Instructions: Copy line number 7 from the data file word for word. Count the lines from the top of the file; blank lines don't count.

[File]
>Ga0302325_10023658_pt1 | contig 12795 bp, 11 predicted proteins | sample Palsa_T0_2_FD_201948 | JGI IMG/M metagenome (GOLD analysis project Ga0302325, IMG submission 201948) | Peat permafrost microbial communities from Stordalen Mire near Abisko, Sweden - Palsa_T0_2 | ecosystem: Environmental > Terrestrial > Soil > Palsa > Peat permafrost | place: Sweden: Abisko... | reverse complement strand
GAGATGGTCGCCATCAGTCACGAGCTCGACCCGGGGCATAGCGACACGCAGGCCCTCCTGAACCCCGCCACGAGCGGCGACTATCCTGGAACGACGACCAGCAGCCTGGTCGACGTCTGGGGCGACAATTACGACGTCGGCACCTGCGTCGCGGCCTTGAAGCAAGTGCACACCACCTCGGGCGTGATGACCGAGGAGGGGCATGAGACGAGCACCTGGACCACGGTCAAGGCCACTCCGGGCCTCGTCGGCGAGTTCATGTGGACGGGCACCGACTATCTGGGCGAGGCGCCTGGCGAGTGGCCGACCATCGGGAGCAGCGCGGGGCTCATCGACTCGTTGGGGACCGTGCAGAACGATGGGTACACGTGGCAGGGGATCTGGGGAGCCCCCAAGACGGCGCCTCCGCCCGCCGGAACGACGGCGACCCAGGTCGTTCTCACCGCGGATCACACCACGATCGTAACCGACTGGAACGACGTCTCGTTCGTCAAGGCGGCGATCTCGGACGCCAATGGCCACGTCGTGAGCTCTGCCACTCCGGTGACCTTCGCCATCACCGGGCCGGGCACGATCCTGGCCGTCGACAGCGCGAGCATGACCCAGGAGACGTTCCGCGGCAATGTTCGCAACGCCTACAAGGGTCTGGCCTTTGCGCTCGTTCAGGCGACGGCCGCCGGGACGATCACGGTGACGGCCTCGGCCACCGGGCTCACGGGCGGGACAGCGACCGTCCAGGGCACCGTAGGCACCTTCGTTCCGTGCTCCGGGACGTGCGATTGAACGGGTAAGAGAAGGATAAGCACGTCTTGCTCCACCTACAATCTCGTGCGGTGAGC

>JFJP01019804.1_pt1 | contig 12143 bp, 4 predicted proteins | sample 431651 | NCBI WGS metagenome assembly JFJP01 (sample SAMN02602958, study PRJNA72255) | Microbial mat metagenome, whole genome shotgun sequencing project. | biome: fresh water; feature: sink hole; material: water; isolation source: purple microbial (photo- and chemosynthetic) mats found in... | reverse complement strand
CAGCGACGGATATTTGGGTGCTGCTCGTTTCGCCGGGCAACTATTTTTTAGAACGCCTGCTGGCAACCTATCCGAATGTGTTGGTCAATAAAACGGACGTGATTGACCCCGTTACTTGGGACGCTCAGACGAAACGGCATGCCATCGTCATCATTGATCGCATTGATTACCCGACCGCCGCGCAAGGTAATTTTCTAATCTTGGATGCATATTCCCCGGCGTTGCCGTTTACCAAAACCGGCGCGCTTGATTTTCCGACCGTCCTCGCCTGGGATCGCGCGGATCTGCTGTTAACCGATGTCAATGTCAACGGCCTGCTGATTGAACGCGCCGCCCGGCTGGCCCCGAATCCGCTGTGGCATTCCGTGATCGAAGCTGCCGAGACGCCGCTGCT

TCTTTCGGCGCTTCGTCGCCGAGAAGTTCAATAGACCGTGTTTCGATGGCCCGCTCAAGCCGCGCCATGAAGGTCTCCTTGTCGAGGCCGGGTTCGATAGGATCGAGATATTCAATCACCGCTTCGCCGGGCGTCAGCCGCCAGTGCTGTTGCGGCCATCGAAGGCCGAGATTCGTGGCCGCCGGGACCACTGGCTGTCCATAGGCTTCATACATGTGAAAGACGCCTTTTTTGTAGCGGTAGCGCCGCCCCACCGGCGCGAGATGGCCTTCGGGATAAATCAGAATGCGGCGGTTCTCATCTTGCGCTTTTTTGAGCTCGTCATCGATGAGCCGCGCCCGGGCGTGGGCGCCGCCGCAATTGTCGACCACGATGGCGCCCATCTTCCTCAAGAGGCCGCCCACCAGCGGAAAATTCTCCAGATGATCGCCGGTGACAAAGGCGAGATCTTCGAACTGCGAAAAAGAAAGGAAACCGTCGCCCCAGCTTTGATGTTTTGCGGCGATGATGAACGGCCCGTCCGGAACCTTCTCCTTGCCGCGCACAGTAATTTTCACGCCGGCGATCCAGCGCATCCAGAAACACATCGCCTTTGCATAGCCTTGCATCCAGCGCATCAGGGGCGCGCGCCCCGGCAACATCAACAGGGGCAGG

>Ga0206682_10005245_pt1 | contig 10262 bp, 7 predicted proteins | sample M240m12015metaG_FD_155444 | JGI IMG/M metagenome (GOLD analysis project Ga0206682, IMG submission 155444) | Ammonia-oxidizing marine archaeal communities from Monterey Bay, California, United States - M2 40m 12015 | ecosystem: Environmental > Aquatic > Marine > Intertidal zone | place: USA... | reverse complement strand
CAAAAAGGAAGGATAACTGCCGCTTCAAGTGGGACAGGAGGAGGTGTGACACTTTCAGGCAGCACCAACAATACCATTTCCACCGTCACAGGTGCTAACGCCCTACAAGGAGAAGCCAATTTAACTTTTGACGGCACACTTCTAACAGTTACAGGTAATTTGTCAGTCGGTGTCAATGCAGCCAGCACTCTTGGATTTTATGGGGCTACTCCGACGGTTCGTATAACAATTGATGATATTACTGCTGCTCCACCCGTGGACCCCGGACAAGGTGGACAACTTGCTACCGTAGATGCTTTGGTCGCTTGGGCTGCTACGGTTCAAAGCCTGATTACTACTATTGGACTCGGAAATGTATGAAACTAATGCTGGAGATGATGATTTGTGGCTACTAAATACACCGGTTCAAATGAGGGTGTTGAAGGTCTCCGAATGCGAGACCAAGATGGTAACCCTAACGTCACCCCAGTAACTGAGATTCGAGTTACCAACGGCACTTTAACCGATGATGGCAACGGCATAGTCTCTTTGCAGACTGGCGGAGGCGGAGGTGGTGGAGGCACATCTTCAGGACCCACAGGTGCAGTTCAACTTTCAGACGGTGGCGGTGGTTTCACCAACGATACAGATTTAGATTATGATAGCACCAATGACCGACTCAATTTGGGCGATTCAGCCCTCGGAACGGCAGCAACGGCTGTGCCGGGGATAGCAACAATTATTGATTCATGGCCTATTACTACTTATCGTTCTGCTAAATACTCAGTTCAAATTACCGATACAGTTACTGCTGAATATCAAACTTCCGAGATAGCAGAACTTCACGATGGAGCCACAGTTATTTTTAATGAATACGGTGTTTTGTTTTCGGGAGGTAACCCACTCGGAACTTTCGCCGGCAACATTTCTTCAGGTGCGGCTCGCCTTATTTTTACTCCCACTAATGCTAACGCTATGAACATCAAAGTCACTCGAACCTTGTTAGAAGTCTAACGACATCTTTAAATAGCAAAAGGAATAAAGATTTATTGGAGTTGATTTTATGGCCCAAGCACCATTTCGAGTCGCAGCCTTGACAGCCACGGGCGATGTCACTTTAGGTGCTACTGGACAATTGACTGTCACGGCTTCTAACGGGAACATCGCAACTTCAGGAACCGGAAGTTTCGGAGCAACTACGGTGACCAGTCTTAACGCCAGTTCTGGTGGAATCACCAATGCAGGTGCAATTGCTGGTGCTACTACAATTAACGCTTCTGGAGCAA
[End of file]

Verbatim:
CAAAAAGGAAGGATAACTGCCGCTTCAAGTGGGACAGGAGGAGGTGTGACACTTTCAGGCAGCACCAACAATACCATTTCCACCGTCACAGGTGCTAACGCCCTACAAGGAGAAGCCAATTTAACTTTTGACGGCACACTTCTAACAGTTACAGGTAATTTGTCAGTCGGTGTCAATGCAGCCAGCACTCTTGGATTTTATGGGGCTACTCCGACGGTTCGTATAACAATTGATGATATTACTGCTGCTCCACCCGTGGACCCCGGACAAGGTGGACAACTTGCTACCGTAGATGCTTTGGTCGCTTGGGCTGCTACGGTTCAAAGCCTGATTACTACTATTGGACTCGGAAATGTATGAAACTAATGCTGGAGATGATGATTTGTGGCTACTAAATACACCGGTTCAAATGAGGGTGTTGAAGGTCTCCGAATGCGAGACCAAGATGGTAACCCTAACGTCACCCCAGTAACTGAGATTCGAGTTACCAACGGCACTTTAACCGATGATGGCAACGGCATAGTCTCTTTGCAGACTGGCGGAGGCGGAGGTGGTGGAGGCACATCTTCAGGACCCACAGGTGCAGTTCAACTTTCAGACGGTGGCGGTGGTTTCACCAACGATACAGATTTAGATTATGATAGCACCAATGACCGACTCAATTTGGGCGATTCAGCCCTCGGAACGGCAGCAACGGCTGTGCCGGGGATAGCAACAATTATTGATTCATGGCCTATTACTACTTATCGTTCTGCTAAATACTCAGTTCAAATTACCGATACAGTTACTGCTGAATATCAAACTTCCGAGATAGCAGAACTTCACGATGGAGCCACAGTTATTTTTAATGAATACGGTGTTTTGTTTTCGGGAGGTAACCCACTCGGAACTTTCGCCGGCAACATTTCTTCAGGTGCGGCTCGCCTTATTTTTACTCCCACTAATGCTAACGCTATGAACATCAAAGTCACTCGAACCTTGTTAGAAGTCTAACGACATCTTTAAATAGCAAAAGGAATAAAGATTTATTGGAGTTGATTTTATGGCCCAAGCACCATTTCGAGTCGCAGCCTTGACAGCCACGGGCGATGTCACTTTAGGTGCTACTGGACAATTGACTGTCACGGCTTCTAACGGGAACATCGCAACTTCAGGAACCGGAAGTTTCGGAGCAACTACGGTGACCAGTCTTAACGCCAGTTCTGGTGGAATCACCAATGCAGGTGCAATTGCTGGTGCTACTACAATTAACGCTTCTGGAGCAA